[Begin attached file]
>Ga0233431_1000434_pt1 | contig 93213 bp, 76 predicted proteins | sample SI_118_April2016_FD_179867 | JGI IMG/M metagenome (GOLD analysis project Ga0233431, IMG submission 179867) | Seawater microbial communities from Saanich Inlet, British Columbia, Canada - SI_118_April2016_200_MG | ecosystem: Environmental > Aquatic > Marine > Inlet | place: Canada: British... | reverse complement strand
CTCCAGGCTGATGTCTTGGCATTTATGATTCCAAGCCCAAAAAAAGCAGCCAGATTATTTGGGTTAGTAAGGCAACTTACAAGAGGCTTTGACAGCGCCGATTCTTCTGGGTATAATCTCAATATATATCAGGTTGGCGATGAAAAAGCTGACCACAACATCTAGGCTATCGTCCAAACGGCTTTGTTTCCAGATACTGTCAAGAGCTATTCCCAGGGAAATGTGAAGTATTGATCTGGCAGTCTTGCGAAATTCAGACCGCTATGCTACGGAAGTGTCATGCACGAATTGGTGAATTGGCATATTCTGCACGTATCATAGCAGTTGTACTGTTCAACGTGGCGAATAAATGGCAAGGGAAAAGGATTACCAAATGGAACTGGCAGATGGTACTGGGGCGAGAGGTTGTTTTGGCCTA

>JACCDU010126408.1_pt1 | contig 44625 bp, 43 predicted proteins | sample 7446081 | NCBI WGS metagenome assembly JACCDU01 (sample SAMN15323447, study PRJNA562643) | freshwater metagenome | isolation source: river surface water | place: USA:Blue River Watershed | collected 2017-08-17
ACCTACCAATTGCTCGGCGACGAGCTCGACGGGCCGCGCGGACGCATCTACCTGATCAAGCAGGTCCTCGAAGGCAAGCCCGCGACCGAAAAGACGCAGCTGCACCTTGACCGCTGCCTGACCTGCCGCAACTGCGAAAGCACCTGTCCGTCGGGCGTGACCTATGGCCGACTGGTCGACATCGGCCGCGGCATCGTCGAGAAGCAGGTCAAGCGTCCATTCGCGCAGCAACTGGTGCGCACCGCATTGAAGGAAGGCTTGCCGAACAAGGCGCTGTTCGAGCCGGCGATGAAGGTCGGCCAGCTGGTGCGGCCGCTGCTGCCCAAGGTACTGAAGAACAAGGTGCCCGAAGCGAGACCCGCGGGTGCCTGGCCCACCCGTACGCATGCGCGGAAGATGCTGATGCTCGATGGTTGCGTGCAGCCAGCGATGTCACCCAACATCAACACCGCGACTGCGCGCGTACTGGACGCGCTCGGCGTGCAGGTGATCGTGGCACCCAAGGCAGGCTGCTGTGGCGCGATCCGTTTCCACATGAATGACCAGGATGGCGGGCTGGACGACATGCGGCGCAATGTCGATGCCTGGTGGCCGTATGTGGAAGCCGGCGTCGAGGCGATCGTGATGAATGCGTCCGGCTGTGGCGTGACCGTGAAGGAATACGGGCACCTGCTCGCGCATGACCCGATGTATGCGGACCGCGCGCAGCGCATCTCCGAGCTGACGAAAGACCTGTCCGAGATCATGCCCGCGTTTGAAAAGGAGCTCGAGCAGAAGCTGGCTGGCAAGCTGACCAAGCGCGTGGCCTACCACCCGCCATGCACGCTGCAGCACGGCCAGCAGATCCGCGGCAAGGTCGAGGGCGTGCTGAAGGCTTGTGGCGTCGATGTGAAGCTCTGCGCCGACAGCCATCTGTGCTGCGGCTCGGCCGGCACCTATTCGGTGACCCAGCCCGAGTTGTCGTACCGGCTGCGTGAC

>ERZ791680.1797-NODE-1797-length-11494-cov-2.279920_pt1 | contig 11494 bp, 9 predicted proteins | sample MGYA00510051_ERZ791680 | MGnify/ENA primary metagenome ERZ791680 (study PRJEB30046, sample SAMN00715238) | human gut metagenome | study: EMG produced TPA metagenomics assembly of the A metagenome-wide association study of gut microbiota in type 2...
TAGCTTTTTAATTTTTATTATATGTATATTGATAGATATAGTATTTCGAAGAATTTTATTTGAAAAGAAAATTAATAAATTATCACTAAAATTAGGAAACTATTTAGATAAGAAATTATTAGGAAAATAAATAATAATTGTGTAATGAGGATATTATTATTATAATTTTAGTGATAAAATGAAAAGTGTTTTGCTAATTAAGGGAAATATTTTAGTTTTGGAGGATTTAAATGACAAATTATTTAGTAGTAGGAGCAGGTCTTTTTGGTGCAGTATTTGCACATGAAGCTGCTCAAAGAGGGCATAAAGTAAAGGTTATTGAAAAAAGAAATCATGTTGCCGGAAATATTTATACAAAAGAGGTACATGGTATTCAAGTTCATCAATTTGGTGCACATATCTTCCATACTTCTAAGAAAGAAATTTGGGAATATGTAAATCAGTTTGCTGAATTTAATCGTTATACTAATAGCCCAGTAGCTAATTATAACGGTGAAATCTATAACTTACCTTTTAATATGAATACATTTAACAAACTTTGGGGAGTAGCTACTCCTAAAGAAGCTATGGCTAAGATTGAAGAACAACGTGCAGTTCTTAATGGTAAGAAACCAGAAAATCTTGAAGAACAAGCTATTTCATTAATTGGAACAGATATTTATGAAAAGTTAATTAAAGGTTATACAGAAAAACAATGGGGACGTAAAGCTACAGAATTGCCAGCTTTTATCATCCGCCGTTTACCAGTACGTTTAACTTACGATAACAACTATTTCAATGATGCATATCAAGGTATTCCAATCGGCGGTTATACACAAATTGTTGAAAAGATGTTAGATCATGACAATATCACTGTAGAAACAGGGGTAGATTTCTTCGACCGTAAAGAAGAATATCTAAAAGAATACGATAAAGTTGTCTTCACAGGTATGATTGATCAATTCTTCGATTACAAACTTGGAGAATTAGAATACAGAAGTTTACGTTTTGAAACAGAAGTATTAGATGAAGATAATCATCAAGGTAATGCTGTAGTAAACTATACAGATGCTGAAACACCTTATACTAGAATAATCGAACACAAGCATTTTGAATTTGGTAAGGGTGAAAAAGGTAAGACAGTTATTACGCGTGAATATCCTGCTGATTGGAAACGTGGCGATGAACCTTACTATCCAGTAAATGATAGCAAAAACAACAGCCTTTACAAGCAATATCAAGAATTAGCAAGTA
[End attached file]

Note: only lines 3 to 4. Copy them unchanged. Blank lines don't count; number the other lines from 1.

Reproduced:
>JACCDU010126408.1_pt1 | contig 44625 bp, 43 predicted proteins | sample 7446081 | NCBI WGS metagenome assembly JACCDU01 (sample SAMN15323447, study PRJNA562643) | freshwater metagenome | isolation source: river surface water | place: USA:Blue River Watershed | collected 2017-08-17
ACCTACCAATTGCTCGGCGACGAGCTCGACGGGCCGCGCGGACGCATCTACCTGATCAAGCAGGTCCTCGAAGGCAAGCCCGCGACCGAAAAGACGCAGCTGCACCTTGACCGCTGCCTGACCTGCCGCAACTGCGAAAGCACCTGTCCGTCGGGCGTGACCTATGGCCGACTGGTCGACATCGGCCGCGGCATCGTCGAGAAGCAGGTCAAGCGTCCATTCGCGCAGCAACTGGTGCGCACCGCATTGAAGGAAGGCTTGCCGAACAAGGCGCTGTTCGAGCCGGCGATGAAGGTCGGCCAGCTGGTGCGGCCGCTGCTGCCCAAGGTACTGAAGAACAAGGTGCCCGAAGCGAGACCCGCGGGTGCCTGGCCCACCCGTACGCATGCGCGGAAGATGCTGATGCTCGATGGTTGCGTGCAGCCAGCGATGTCACCCAACATCAACACCGCGACTGCGCGCGTACTGGACGCGCTCGGCGTGCAGGTGATCGTGGCACCCAAGGCAGGCTGCTGTGGCGCGATCCGTTTCCACATGAATGACCAGGATGGCGGGCTGGACGACATGCGGCGCAATGTCGATGCCTGGTGGCCGTATGTGGAAGCCGGCGTCGAGGCGATCGTGATGAATGCGTCCGGCTGTGGCGTGACCGTGAAGGAATACGGGCACCTGCTCGCGCATGACCCGATGTATGCGGACCGCGCGCAGCGCATCTCCGAGCTGACGAAAGACCTGTCCGAGATCATGCCCGCGTTTGAAAAGGAGCTCGAGCAGAAGCTGGCTGGCAAGCTGACCAAGCGCGTGGCCTACCACCCGCCATGCACGCTGCAGCACGGCCAGCAGATCCGCGGCAAGGTCGAGGGCGTGCTGAAGGCTTGTGGCGTCGATGTGAAGCTCTGCGCCGACAGCCATCTGTGCTGCGGCTCGGCCGGCACCTATTCGGTGACCCAGCCCGAGTTGTCGTACCGGCTGCGTGAC